18 April 2009

Graphic Recording

I didn't know it, but all my life I've engaged in "graphic recording" when it came to exploring new ideas or learning. I never went as far as the artists who made a series of recordings for the sustainable agriculture and food conference, but my subjects were technical, and I was a technical kid growing up, so my "confections," as Tufte calls them, were more mathematical, graphical and textual in nature. I used them to illustrate things to myself, like working out visually how cycles represent waveforms in musical instruments. Now, I see them as graphic recordings. I was a bit ashamed of them, since I thought it meant that I wasn't a good learner and tried to suppress or limit them. That was a mistake.

The drawings are simply wonderful and I got put onto them by Brenda Dawson who tweeted about the graphical recordings made for the March 29 2009 conference
Inaugural National Symposium on Food Systems and Sustainability at the University of California, Davis. How much better a "presentation" these graphic recordings make than a PowerPoint presentation!

These drawings are a lot like my vision for an information system, called Strands, which would be as thick and filled with complexity as the Talmud and as visually expressive as these graphic recordings. If only the web could be like this. When I think of Twitter and Tabloo, if they could be combined, I think we'd be close. Tabloo enables users to create visual narratives (through the structure and relationship, size and aspects of images) and Twitter enables users to create conversations out of small fragments of thought flowing continually.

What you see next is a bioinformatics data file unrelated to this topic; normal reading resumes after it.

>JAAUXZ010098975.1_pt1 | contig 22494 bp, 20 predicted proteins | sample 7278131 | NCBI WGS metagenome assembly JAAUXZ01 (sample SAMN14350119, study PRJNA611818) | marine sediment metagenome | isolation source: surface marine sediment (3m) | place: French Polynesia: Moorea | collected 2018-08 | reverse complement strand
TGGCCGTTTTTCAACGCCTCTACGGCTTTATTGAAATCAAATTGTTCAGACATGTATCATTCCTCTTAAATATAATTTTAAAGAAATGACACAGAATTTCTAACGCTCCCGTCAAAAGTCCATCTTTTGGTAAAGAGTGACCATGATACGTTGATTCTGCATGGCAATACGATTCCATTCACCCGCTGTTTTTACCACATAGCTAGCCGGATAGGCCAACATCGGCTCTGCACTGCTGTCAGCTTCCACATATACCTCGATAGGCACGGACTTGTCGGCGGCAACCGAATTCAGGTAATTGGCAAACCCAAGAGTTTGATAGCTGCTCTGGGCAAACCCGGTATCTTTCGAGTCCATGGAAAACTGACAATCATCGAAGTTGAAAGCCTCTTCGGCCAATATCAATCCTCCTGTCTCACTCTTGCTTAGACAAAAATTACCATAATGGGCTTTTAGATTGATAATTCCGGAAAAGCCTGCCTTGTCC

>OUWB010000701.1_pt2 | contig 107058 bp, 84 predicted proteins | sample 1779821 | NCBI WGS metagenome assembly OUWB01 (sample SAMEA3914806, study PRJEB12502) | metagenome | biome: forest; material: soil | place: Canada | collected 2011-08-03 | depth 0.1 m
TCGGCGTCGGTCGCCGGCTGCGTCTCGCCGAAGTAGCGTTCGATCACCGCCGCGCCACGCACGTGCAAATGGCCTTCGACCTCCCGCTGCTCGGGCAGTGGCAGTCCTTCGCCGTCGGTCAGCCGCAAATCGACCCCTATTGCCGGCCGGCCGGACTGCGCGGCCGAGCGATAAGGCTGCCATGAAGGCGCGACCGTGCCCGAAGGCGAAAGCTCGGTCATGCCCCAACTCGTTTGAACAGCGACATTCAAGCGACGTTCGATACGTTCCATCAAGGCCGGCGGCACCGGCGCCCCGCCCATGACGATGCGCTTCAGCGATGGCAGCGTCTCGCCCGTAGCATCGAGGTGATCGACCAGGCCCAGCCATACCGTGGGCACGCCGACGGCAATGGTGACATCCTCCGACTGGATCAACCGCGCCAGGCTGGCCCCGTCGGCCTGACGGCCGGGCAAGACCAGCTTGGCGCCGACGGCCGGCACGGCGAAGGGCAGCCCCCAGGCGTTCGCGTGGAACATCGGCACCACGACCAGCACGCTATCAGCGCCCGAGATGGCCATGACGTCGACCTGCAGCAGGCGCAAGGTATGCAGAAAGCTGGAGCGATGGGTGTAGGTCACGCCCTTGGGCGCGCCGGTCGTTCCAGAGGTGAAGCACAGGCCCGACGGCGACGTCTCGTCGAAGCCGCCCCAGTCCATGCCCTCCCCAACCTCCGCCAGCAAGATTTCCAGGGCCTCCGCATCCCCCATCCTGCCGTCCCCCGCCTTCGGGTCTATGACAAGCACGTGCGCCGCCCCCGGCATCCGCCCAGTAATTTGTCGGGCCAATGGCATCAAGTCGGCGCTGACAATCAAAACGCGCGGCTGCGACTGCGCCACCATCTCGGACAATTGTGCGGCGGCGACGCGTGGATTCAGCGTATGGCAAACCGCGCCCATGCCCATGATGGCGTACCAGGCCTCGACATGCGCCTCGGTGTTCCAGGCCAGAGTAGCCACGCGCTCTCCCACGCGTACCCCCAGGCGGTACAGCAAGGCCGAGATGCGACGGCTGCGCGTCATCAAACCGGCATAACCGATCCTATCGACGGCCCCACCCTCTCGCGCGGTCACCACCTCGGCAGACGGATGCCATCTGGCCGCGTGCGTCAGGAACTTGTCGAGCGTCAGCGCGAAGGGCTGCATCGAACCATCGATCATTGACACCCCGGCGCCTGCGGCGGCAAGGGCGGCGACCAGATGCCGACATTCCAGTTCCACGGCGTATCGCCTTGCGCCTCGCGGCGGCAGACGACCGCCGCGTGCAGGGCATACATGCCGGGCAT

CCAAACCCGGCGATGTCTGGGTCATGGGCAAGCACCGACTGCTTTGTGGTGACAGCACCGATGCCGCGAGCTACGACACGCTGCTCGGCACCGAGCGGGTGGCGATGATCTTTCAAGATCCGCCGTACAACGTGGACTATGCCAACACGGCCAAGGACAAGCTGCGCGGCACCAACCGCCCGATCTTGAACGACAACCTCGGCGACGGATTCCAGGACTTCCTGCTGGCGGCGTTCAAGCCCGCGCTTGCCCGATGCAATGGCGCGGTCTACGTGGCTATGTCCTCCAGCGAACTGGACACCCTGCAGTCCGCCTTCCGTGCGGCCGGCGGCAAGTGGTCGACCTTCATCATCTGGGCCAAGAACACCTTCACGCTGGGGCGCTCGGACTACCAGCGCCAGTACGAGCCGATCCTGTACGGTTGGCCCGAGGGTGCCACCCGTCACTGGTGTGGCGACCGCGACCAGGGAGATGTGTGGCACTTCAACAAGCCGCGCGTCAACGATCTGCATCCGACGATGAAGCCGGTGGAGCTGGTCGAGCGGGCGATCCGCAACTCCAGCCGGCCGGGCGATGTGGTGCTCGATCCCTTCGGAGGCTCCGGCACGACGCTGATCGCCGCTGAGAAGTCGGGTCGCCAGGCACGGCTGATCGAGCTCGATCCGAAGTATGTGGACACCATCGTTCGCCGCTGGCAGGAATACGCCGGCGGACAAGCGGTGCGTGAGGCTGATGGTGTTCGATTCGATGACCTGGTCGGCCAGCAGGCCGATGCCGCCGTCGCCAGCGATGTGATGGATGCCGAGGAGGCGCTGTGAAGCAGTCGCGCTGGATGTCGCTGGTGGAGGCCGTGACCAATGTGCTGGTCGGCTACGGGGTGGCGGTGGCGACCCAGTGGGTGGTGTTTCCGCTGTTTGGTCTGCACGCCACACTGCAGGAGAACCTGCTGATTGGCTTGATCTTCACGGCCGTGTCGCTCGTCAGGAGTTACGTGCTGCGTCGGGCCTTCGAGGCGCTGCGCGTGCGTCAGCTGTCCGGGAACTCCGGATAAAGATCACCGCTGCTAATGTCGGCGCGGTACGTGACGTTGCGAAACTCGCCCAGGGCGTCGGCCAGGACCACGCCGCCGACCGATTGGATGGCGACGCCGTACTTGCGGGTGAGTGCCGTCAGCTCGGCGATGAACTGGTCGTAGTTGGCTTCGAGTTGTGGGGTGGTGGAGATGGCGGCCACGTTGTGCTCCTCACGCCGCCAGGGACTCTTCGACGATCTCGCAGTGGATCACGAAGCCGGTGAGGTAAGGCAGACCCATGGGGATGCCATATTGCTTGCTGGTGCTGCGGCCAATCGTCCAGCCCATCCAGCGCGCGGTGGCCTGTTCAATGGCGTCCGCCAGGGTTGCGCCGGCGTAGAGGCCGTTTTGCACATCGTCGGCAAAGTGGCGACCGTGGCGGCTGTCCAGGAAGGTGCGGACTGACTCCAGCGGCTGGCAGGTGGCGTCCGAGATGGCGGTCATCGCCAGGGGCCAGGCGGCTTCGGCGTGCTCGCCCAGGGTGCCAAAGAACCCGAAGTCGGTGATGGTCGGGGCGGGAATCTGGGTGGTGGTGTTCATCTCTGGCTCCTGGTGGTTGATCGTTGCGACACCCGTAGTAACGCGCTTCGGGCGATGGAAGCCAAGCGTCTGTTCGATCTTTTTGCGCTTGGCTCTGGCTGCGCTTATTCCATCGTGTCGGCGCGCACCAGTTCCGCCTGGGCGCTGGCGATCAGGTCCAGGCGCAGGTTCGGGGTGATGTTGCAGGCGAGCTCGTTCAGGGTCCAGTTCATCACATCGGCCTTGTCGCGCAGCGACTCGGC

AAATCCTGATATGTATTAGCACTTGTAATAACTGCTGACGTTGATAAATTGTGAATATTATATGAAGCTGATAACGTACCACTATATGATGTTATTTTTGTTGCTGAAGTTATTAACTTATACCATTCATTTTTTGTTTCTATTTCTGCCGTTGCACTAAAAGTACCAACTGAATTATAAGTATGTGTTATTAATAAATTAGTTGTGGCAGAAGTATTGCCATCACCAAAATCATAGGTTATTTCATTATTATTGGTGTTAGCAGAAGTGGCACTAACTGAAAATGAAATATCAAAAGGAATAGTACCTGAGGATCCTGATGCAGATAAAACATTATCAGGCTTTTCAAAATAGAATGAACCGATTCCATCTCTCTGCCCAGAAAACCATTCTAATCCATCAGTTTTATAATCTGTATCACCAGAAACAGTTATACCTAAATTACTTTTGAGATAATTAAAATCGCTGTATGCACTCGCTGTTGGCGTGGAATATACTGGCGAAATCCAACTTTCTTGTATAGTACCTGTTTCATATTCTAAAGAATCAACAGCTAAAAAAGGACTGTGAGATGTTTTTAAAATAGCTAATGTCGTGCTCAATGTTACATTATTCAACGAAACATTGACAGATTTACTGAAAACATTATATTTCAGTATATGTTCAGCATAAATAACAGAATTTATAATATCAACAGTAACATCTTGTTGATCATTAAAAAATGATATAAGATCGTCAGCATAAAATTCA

13 April 2009

Save the Gulf Branch Nature Center

If you live in Arlington County, please help save Gulf Branch nature center by signing the petition available through Save Gulf Branch Nature Center.

The county is planning to demolish the nature center and leave a parking lot to save a pittance on the budget, totaling $132,057. Our county is blessed with numerous streams and stream valleys rich with wild plants and animals running through the urban landscape. In the 1600s this part of Virginia was described as the finest place in the world to live, with its numerous stream valleys and abundant wildlife set in rolling hills. It would be wrong to lose one of the few points of contact children have with nature. The nature center is an island for the preservation of native species. Moreover, the nature center, due to the proximity of human culture to nature, is an opportunity not found elsewhere to understand humans and their culture are not separate from nature, which could help dispel the destructive urge to recreate a mythic Eden.